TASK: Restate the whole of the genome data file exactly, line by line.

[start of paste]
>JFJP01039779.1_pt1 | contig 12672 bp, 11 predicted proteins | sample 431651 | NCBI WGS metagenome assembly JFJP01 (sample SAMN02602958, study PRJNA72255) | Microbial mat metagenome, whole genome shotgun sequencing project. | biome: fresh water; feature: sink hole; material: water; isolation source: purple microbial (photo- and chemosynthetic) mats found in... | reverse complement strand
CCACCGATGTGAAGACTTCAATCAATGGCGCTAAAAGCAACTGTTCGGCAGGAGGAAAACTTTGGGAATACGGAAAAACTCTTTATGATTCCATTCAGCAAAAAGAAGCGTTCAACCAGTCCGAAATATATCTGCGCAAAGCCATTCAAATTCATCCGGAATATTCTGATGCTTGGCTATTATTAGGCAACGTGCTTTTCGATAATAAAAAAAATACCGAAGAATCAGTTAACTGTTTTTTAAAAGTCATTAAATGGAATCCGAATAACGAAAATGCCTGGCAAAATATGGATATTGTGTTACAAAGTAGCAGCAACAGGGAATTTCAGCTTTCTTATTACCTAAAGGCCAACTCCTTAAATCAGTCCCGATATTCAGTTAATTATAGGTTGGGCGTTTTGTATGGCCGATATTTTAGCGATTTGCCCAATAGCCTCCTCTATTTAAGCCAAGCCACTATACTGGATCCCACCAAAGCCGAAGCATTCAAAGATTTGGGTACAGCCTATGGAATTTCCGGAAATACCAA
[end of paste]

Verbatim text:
>JFJP01039779.1_pt1 | contig 12672 bp, 11 predicted proteins | sample 431651 | NCBI WGS metagenome assembly JFJP01 (sample SAMN02602958, study PRJNA72255) | Microbial mat metagenome, whole genome shotgun sequencing project. | biome: fresh water; feature: sink hole; material: water; isolation source: purple microbial (photo- and chemosynthetic) mats found in... | reverse complement strand
CCACCGATGTGAAGACTTCAATCAATGGCGCTAAAAGCAACTGTTCGGCAGGAGGAAAACTTTGGGAATACGGAAAAACTCTTTATGATTCCATTCAGCAAAAAGAAGCGTTCAACCAGTCCGAAATATATCTGCGCAAAGCCATTCAAATTCATCCGGAATATTCTGATGCTTGGCTATTATTAGGCAACGTGCTTTTCGATAATAAAAAAAATACCGAAGAATCAGTTAACTGTTTTTTAAAAGTCATTAAATGGAATCCGAATAACGAAAATGCCTGGCAAAATATGGATATTGTGTTACAAAGTAGCAGCAACAGGGAATTTCAGCTTTCTTATTACCTAAAGGCCAACTCCTTAAATCAGTCCCGATATTCAGTTAATTATAGGTTGGGCGTTTTGTATGGCCGATATTTTAGCGATTTGCCCAATAGCCTCCTCTATTTAAGCCAAGCCACTATACTGGATCCCACCAAAGCCGAAGCATTCAAAGATTTGGGTACAGCCTATGGAATTTCCGGAAATACCAA